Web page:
New Research Analyzing Socioecological Influences on Carbon in Agroecosystems

Lauren Cooper is a contributing author to a new research paper published in the journal Landscape Ecology analyzing socioecological influences on carbon in agroecosystems.

Spring landscape on the shoreline of the Kalamazoo River with a redbud in bloom, Michigan, USA. Photo by Dean Pennala.
Spring landscape on the shoreline of the Kalamazoo River with a redbud in bloom, Michigan, USA. Photo by Dean Pennala.

Researchers from Michigan State University, with colleagues from the University of South Dakota, recently published a paper analyzing socioecological influences on carbon in agroecosystems in the journal Landscape Ecology. Lead author Gabriela Shirkey—a PhD candidate with the Department of Geography, Environment and Spatial Science at Michigan State University—was joined by Ranjeet John, Jiquan Chen, Venkatesh Kolluru, Reza Gojani Amirkhiz, Sandra T. Marquart-Pyat, Lauren T. Cooper, and Michael Collins in publishing “Land cover change and socioecological influences on terrestrial carbon production in an agroecosystem”. This research effort aimed to better understand the relative contributions of anthropogenic and environmental factors in terrestrial carbon production as well as the societal influences on potential carbon sequestration efforts.

Co-author Lauren T. Cooper, of Michigan State University, Forest Carbon and Climate Program, shared these thoughts on the research: “Land cover change is one of the biggest drivers of climate change. While many studies focus on challenges and solutions at a national level, in this study we had the opportunity to look at historical and current land cover right here in Michigan. As Michigan looks to adopt nature-based climate solutions, this research highlights the role of distributed decision-making in protecting remaining natural places and in developing ambitious plans for restoration—including improving carbon storage, ecosystem function, and connectivity.”

The study focused on the Kalamazoo River Watershed in southwest Michigan as a test area for three hypotheses:

  • Land cover and land use change (LCLUC) has a direct and significant effect on landscape net primary production (NPP),
  • Regional development directly influences land management, shaping LCLUC and NPP of the landscape,
  • Human activity, such as land management and LCLUC, plays a more significant role in NPP than abiotic stressors, such as temperature and precipitation.

The Kalamazoo River Watershed’s structural composition and relative contribution to NPP by land cover type was examined over a 30-year period, from 1987–2017. A partial least squares structural equation model (PLS-SEM) was used to identify the relationships between social, economic, and ecological variables and their impact on NPP in a cropland-forest dominated landscape. Human activities were further contextualized through landowner survey data collected from Michigan Centennial Farmers—individuals with at least ten working farmland acres which have been managed by the same family for at least 100 years. This subset of stakeholders offered a unique perspective on changes in cropland management over time.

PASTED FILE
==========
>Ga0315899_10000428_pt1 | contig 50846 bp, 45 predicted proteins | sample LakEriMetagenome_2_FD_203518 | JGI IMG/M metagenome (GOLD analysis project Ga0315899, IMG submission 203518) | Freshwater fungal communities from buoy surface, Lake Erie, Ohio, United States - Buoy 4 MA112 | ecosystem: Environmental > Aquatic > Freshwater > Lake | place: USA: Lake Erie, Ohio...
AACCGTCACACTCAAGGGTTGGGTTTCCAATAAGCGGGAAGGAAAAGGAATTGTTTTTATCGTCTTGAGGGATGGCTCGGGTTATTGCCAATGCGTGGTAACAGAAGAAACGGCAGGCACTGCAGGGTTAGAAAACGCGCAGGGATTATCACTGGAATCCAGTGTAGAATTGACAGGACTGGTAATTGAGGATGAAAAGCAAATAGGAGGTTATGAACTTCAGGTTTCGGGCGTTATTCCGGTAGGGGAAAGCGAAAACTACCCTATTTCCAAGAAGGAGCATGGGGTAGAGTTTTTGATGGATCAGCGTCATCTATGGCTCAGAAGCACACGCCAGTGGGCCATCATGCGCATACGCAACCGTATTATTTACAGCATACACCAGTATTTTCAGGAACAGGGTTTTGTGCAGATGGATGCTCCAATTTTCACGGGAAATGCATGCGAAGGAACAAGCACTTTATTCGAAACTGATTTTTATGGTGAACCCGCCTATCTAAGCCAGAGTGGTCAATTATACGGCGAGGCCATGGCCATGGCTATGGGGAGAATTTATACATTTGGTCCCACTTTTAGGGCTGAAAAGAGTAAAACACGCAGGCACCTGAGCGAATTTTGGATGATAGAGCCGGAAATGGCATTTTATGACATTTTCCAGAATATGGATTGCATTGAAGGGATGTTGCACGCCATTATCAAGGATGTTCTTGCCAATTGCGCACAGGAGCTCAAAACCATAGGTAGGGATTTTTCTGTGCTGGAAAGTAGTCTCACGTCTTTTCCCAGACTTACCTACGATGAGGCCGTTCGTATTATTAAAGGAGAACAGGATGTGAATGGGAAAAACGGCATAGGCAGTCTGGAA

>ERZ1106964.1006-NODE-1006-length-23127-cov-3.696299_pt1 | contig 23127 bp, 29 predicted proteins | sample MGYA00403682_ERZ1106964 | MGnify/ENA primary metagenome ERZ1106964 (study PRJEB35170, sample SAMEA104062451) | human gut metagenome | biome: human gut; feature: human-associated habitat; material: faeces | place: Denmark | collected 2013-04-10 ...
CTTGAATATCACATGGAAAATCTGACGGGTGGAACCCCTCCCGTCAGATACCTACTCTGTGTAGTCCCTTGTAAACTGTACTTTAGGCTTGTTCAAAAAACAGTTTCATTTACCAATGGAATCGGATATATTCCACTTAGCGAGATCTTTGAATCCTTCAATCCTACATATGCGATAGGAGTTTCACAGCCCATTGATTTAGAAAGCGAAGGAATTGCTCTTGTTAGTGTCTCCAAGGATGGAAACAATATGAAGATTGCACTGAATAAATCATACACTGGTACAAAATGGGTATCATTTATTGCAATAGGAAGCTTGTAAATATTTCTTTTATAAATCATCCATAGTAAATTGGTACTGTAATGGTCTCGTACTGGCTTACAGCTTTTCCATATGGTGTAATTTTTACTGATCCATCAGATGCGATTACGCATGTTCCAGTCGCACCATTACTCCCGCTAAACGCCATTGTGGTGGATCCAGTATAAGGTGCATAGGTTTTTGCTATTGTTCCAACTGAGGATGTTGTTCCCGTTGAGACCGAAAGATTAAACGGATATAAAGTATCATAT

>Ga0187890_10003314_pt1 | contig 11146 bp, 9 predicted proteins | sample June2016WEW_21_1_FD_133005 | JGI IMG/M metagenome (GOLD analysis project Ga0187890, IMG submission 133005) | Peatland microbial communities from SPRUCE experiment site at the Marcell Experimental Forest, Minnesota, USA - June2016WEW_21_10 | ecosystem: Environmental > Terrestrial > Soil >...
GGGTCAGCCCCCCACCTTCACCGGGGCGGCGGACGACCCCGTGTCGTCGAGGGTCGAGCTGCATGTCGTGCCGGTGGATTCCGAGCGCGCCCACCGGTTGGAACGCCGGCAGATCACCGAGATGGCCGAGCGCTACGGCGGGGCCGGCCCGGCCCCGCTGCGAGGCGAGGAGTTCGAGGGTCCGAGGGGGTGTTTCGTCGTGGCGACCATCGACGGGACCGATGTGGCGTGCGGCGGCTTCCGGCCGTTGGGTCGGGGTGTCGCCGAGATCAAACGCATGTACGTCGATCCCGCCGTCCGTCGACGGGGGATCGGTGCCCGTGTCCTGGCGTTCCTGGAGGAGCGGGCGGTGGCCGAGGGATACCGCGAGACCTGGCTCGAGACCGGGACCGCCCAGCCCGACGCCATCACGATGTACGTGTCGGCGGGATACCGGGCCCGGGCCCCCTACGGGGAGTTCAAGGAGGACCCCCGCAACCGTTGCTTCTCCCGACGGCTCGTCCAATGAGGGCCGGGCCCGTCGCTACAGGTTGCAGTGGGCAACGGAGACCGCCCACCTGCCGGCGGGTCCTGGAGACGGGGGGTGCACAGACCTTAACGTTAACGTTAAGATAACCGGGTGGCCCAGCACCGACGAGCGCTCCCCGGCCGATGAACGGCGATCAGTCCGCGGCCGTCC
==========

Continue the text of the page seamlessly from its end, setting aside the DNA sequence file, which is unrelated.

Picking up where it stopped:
Research findings indicated the most significant land cover types contributing to terrestrial carbon production were cropland, forestland, and urban areas, respectively. Croplands are known to have high contributions to NPP throughout the Midwest due to large corn-soy rotations. However, cropland and forestland cover decreased during the study period while urban land cover increased. Urbanization of the agroecosystem and removal of cropland, forest, and prairies can decrease not only NPP, but also carbon sequestration in soils as well as the available supply of food and fiber. Urbanization is also associated with an increase in managed turf which, while it represents a measurable amount of carbon sequestration, increases water demand. This is significant because turf, such as in sports fields and golf courses, has been identified as the largest irrigated “crop” in the US.

However, anthropogenic activities such as land use and management may have a stronger influence on NPP than land cover change alone. Socioeconomic changes in land management have been documented across the study area including large changes in land use, farmland management, and shifts in land ownership and tenure. In the context of the study’s landowner survey data, decisions about land use and management are influenced more by environmental stewardship motivations than beliefs about climate change or carbon cycle concerns.

The research findings support the authors’ hypotheses that human activities—including regional development and land management—have a collectively higher impact on NPP and LCLUC than abiotic drivers. By integrating both societal and ecological geospatial data, the authors constructed a socio-environmental system (SES) modeling framework suitable for replication in subsequent landscape studies which may aim to evaluate the patterns and processes of human-environmental interactions. The authors encourage future research and the consideration of additional metrics such as edge-effects, fragmentation, and patchiness of land cover types to further evaluate landscape composition in SES models.

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